Reggie Miller was known for two things during his 18-year career with the Indiana Pacers — his three-point game and trash-talking, and not necessarily in that order. Since the NBA Hall of Famer retired in 2005, he has worked in the broadcast booth covering both the NCAA Men’s Tourney and NBA.
Today, the 54-year-old, like everyone else, is looking forward to the NBA restart. However, he understands the game is different since it was last played in March and it’s not just because the teams are playing in the midst of a pandemic in Orlando without any fans. Since the death of George Floyd, a nationwide movement has been born fighting against racial inequality and police brutality. Miller hasn’t shied away from the topic on social media and doesn’t plan to do so during NBA coverage.
Reggie Miller’s trash-talking game
Reggie Miller has never been at a loss for words when it comes to his game. He showed his penchant for talking early on during his rookie season in an exhibition game against Michael Jordan. After playing well in the first half — Miller scored 10 while holding Jordan to 4 — and at the urging of veteran teammate Chuck person, Miller challenged Jordan and questioned his greatness. Jordan came out and scored 40 in the second half while Miller scored just two. Lesson learned. No one talks to Black Jesus like that.
During the 1990s, when the Indiana Pacers and New York Knicks regularly battled for playoff supremacy, Miller took his trash-talking game to the next level against Knicks uber-fan and actor/director Spike Lee.
In one game, Miller jawed at Lee on repeated trips up and down the court, even at one point flashing a choke sign at Lee. In an ultimate show of respect, Lee made an ESPN 30 for 30 documentary in 2010 called “Winning Time: Reggie Miller vs. The New York Knicks,” which he highlighted some of his court-side interactions with Miller.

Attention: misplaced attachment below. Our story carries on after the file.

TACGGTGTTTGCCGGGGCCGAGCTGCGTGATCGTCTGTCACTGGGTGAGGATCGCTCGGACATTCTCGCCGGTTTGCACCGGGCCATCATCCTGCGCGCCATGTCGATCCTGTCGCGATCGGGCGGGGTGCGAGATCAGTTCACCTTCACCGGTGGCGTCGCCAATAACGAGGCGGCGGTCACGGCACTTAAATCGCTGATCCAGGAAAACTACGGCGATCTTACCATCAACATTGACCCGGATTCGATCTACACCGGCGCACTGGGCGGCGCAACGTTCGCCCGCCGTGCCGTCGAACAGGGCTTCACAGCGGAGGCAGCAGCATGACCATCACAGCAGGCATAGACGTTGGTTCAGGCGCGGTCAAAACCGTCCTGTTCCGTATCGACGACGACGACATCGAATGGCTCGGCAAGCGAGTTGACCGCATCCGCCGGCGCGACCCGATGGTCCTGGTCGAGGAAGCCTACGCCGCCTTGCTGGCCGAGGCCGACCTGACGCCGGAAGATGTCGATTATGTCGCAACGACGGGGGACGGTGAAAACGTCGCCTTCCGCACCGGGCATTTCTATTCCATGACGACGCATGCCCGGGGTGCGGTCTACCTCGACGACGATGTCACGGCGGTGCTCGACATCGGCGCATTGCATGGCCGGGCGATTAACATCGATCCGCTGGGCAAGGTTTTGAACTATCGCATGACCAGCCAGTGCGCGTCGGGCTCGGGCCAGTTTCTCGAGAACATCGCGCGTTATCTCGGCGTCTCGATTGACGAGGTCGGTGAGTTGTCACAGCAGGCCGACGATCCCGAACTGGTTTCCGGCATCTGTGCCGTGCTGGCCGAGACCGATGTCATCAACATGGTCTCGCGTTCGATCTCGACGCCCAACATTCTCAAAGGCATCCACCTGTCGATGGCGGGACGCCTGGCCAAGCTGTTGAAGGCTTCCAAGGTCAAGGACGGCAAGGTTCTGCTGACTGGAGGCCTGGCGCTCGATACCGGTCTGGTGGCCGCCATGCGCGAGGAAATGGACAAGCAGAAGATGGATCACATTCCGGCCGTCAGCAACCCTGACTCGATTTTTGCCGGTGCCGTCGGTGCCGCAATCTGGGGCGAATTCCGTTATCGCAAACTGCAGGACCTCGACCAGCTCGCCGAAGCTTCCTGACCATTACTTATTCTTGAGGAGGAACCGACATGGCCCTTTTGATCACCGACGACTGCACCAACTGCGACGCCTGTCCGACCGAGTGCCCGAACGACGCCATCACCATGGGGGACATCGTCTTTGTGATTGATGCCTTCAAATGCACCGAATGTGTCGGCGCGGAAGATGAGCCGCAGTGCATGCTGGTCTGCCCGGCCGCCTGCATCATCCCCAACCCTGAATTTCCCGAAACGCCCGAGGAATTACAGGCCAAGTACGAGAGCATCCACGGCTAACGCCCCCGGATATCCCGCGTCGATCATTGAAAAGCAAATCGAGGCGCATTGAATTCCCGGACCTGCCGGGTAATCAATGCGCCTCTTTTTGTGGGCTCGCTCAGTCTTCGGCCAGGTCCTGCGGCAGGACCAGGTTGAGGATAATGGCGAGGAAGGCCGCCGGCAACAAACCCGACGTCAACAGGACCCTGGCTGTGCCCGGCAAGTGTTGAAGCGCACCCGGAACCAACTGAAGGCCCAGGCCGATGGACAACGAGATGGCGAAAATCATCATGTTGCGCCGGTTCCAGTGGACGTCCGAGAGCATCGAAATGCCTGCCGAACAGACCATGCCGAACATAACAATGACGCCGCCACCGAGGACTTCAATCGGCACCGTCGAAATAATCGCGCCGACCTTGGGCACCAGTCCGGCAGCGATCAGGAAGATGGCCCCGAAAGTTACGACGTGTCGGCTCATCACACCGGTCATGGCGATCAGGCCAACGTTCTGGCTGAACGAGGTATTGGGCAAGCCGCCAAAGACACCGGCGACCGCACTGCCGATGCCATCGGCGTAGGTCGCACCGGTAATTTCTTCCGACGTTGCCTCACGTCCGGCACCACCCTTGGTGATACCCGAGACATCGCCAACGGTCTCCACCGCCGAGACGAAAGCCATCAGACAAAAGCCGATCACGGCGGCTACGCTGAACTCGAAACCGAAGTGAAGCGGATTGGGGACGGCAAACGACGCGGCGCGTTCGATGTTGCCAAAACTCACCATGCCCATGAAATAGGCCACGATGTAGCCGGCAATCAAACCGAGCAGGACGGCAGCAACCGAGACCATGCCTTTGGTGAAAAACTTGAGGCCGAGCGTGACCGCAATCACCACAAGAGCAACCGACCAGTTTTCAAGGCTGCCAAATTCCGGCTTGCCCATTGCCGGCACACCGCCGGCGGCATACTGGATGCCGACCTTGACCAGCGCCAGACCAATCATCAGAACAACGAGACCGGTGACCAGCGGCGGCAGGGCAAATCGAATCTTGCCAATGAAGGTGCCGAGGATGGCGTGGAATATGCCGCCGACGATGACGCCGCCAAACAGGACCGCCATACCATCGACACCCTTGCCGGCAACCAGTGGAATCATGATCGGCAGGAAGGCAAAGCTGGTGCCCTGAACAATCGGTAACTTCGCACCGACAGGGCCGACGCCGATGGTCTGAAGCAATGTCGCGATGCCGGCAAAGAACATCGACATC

Miller’s social activism through social media
Social media has been Reggie Miller’s friend. While he admits it would have been tough to handle as a player, Miller has used the various platforms in his post-playing life to talk game and what’s going on around the world.
Since the death of George Floyd, Miller has taken to Twitter on a frequent basis retweeting and commenting on posts that call out the injustices happening within the black community. He recently wrote about how Louisville police never attended to Breonna Taylor after they busted down her door, then shot and killed her.
“And on top of that she was still alive and they NEVER attended to her. They all have to go down,” Miller wrote, referring to the fact that no officer involved in the shooting was ever arrested for the murder.
Reggie Miller’s plans for NBA coverage after restart
Reggie Miller was outspoken as a player. He’s been outspoken on Twitter about the pandemic and the social justice issues facing the nation. And he will be outspoken during the upcoming broadcasts for the remainder of the NBA season. But Miller said don’t mistake his outspokenness for someone who is political.
“Coach (Stan Van Gundy) and I shoot from the hip at times. I can see where people at times will be uncomfortable with some of the things that I say or retweet on some of the political views. But I don’t consider myself a political guy,” Miller said in an interview with USA Today. “I mention and say things that I feel are right for common sense people. I’ve never heard anything from my bosses. That is the same as coaches or anyone from the league as well. I’ve always been outspoken even as a player. People expect that from me. They give me a long leash to venting.”
While the NBA has been on hiatus for months and the world as we know it has dramatically changed, don’t expect Reggie Miller to change his style. If anything, the Hall of Famer will bring his same expertise and brashness to each broadcast, and will interject his thoughts on the national conversation that is happening in cities and homes across the country about racial injustice and how we can overcome it.